Under California law, "[a] contract, made expressly for the benefit of a third person, may be enforced by him at any time before the parties thereto rescind it." CAL.CIV.CODE §1559.

Zenith argues that Roche and other preferred providers cannot be third party beneficiaries to the Payor Agreement, because the agreement specifically provides:

. . . this Agreement is entered into by and between the parties hereto solely for their benefit. The parties have not created or established any third party beneficiary status or rights in any person or entity not a party hereto including, but not limited to, any Claimant, subcontractor, or other third party, and no such third party will have any right to enforce any right or enjoy any benefit created or established under this Agreement (Doc. 61, ¶ 10.2).

However, the presence of such a clause in a contract is not dispositive of whether a third party is entitled to enforce an agreement. In Prouty v. Gores Tech. Group, employees who were terminated by a new parent company sued for violations of the terms of the new parent company's purchase contract with the prior parent company. 121 Cal.App.4th 1225 (Cal. Ct. App. 2004). The purchase contract provided that the new parent company would not terminate employees within the first 60 days after the stock sale, and that any employees terminated within 90 days after the 60-day period would receive certain severance benefits. Id. at 1228. Nonetheless, the new parent company terminated certain employees within one week of the stock sale. Id. at 1228--29.

The defendant's primary argument was that the employees could not enforce the purchase contract, because they were neither parties to the agreement nor third party beneficiaries. Even though the purchase contract stated that it did not "confer upon any Person other than the parties hereto . . . any rights or remedies hereunder," the California Court of Appeal found that the employees were in fact third party beneficiaries. The court explained that it is the parties' actual intent that matters, irrespective of the inclusion of a broad provision disclaiming the existence of any third party beneficiaries. 121 Cal.App.4th 1225 (Cal. Ct. App. 2004).

It is not necessary that the beneficiary be named and identified as an individual; a third party may enforce a contract if he can show he is a member of a class for whose benefit it was made . . . .

The test for determining whether a contract was made for the benefit of a third person is whether an intent to benefit a third person appears from the terms of the contract. If the terms of the contract necessarily require the promisor to confer a benefit on a third person, then the contract, and hence the parties thereto, contemplate a benefit to the third person. The parties are presumed to intend the consequences of a performance of the contract.

Id. at 1232 (quoting Johnson v. Holmes Tuttle Lincoln-Mercury, Inc., 160 Cal.App.2d 290, 296--97 (Cal. App. Ct. 1958) (internal citations omitted)). And while § 1559 provides that a third party may enforce an agreement only where the contract is made "expressly" for his benefit, the court noted that "The word 'expressly,' by judicial interpretation, has now come to mean merely the negative of 'incidentally.'" Id. at 1232--33 (quoting Gilbert Fin. Corp. v. Steelform Contracting Co., 82 Cal.App.3d 65, 70 (Cal. App. Ct. 1978)). Accordingly, "[t]he fact that [a third party] is incidentally named in the contract, or that the contract, if carried out according to its terms, would inure to his benefit, is not sufficient to entitle him to demand its fulfillment. It must appear to have been the intention of the parties to secure to him personally the benefit of its provisions." Id. (quoting Eastern Aviation Group, Inc. v. Airborne Express, Inc., 6 Cal.App.4th 1452 (Cal. App. Ct. 1992)).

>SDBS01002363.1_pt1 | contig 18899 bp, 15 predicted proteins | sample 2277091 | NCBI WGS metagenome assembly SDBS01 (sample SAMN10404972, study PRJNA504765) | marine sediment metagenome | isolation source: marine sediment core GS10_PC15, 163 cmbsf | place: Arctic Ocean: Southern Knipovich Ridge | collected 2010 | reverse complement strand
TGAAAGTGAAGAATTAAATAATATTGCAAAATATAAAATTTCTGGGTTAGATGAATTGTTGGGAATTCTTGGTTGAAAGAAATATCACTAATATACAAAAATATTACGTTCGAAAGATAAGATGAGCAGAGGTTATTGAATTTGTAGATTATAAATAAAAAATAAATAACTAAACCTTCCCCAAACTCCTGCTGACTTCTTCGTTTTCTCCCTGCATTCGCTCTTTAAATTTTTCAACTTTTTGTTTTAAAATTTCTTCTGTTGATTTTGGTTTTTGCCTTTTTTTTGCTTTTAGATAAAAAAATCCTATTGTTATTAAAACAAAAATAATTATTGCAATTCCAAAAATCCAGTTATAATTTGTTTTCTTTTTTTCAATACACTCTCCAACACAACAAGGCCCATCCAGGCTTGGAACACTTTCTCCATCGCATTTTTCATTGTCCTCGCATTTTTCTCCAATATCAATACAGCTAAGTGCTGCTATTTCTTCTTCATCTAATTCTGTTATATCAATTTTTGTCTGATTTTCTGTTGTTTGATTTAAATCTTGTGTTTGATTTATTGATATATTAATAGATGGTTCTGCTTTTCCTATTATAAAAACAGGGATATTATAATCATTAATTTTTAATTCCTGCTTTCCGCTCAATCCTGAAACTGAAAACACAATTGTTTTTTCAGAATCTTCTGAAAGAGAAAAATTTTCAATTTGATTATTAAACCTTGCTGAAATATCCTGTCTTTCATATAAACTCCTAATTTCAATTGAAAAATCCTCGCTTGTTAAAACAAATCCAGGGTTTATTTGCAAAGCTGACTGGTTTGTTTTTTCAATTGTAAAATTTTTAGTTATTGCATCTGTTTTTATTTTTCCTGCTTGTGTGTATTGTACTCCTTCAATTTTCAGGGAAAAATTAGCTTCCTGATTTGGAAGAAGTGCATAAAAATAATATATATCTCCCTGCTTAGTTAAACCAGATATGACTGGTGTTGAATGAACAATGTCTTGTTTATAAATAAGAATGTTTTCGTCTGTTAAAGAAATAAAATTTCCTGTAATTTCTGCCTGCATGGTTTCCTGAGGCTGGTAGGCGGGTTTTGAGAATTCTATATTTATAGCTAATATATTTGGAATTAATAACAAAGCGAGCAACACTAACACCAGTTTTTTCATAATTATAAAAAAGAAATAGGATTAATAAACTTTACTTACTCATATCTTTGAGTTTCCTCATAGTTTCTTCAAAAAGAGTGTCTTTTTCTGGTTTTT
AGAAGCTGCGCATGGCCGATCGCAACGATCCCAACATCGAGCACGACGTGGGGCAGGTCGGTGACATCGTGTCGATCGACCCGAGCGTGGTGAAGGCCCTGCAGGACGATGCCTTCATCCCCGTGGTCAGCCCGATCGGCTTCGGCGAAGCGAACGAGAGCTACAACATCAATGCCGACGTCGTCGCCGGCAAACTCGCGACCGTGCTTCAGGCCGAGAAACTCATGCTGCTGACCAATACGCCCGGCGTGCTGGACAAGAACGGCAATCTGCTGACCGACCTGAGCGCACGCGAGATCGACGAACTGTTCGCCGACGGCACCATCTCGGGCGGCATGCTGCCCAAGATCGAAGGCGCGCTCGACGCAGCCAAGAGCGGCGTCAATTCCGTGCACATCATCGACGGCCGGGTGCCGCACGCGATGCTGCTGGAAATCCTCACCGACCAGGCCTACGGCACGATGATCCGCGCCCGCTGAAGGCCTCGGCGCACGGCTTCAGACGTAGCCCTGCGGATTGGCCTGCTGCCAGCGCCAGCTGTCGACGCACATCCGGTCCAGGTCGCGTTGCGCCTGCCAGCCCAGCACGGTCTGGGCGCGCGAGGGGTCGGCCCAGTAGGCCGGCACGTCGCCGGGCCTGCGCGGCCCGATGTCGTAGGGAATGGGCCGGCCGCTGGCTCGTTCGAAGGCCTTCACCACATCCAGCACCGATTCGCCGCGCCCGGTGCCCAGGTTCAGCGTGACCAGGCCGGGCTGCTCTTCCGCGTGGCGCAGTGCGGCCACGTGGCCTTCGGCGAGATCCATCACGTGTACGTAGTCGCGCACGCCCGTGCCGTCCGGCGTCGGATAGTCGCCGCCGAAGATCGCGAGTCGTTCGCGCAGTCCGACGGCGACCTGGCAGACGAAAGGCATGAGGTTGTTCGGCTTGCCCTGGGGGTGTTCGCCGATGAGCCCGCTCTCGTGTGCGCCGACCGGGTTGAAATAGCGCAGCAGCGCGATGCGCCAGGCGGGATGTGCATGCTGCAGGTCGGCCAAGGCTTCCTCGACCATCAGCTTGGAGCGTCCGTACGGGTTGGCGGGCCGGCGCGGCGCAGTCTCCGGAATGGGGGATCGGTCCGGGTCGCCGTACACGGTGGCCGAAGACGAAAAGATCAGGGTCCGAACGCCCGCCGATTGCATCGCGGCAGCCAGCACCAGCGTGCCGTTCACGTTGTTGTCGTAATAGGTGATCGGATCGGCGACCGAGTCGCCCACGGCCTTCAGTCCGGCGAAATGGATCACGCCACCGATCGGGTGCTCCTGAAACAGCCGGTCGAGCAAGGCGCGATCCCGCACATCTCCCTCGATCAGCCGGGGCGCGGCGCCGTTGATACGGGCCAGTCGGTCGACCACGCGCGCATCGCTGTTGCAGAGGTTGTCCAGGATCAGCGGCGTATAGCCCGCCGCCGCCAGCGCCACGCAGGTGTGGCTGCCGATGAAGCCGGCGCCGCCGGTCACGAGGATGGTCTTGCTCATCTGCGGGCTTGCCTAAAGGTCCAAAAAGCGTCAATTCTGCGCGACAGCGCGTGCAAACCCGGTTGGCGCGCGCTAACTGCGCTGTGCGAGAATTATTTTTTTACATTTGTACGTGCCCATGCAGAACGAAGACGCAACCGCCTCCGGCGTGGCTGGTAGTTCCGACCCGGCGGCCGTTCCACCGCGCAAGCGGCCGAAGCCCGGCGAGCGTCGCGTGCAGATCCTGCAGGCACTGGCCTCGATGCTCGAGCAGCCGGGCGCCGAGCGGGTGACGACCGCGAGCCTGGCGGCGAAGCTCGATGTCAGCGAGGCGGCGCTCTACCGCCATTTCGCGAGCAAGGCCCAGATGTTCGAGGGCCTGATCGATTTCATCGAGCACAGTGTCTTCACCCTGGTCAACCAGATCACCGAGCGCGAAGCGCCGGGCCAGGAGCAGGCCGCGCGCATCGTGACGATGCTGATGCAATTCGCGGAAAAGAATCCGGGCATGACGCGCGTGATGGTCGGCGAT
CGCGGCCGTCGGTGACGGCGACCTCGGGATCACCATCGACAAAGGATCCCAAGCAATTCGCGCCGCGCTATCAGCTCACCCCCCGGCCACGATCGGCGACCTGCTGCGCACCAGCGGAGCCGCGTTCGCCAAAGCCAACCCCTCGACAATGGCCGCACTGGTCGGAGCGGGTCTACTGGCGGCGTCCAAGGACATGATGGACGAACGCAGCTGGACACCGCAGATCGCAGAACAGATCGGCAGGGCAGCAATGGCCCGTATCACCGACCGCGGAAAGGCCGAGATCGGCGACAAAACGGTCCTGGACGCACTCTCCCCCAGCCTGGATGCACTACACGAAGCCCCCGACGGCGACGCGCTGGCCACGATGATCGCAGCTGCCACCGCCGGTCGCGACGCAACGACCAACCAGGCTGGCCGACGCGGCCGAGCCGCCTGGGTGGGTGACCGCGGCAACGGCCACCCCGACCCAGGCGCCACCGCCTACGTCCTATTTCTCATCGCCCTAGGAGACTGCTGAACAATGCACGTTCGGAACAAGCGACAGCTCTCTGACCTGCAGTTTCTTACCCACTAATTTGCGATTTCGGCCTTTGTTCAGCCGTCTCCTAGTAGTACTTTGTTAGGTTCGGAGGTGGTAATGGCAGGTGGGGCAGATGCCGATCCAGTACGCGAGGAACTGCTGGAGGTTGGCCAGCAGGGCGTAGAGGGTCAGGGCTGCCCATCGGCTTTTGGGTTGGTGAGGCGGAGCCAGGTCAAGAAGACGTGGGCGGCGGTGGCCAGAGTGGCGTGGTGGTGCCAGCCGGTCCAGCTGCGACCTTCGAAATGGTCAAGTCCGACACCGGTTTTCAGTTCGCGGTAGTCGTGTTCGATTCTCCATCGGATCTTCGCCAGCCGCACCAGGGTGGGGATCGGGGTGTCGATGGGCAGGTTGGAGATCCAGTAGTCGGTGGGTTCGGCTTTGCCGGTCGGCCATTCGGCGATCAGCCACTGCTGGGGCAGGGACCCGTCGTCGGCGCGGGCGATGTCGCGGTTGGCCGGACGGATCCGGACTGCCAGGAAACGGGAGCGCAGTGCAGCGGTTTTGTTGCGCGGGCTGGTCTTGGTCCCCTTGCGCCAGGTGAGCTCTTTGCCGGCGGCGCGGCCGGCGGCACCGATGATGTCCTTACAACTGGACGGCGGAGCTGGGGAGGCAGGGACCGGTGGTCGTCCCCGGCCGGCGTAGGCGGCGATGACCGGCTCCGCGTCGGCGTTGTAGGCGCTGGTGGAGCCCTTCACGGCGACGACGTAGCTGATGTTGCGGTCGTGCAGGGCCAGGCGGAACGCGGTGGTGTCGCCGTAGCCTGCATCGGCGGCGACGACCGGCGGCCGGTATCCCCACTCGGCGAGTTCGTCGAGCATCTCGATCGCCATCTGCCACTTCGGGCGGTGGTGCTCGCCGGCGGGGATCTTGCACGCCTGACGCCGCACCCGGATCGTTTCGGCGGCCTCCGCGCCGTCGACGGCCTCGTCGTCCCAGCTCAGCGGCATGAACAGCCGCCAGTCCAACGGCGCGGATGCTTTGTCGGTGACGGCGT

In light of these standards, the court found that the purchase contract's provisions regarding employee termination and severance pay clearly expressed an intent to benefit the employees. The court considered not only the express terms of the agreement in reaching its decision, but also the uncontradicted facts of the negotiation, which revealed that the prior parent company sought to protect its employees against immediate termination. Id. at 1234. Thus, it is clear that the mere inclusion of a provision disclaiming the existence of any third party beneficiaries is not, in and of itself, dispositive of the issue. Instead, courts must look to the terms of the contract as a whole, in light of the circumstances under which the parties entered into the agreement.

Generally, whether a third party is an intended beneficiary of a contract is a question of fact. Id. at 1233. With respect to the case at hand, the Court notes that the parties are not yet at the summary judgment stage. Thus, the Court lacks the benefit of any facts regarding the negotiation, and can only consider the terms of the Payor Agreement at this time. The terms of that agreement suggest, however, that Roche and other preferred providers may be third party beneficiaries. The Payor Agreement includes various provisions indicating that, as a condition of receiving access to the First Health PPO Network and obtaining provider discounts, Zenith must take steps that directly benefit the preferred providers, including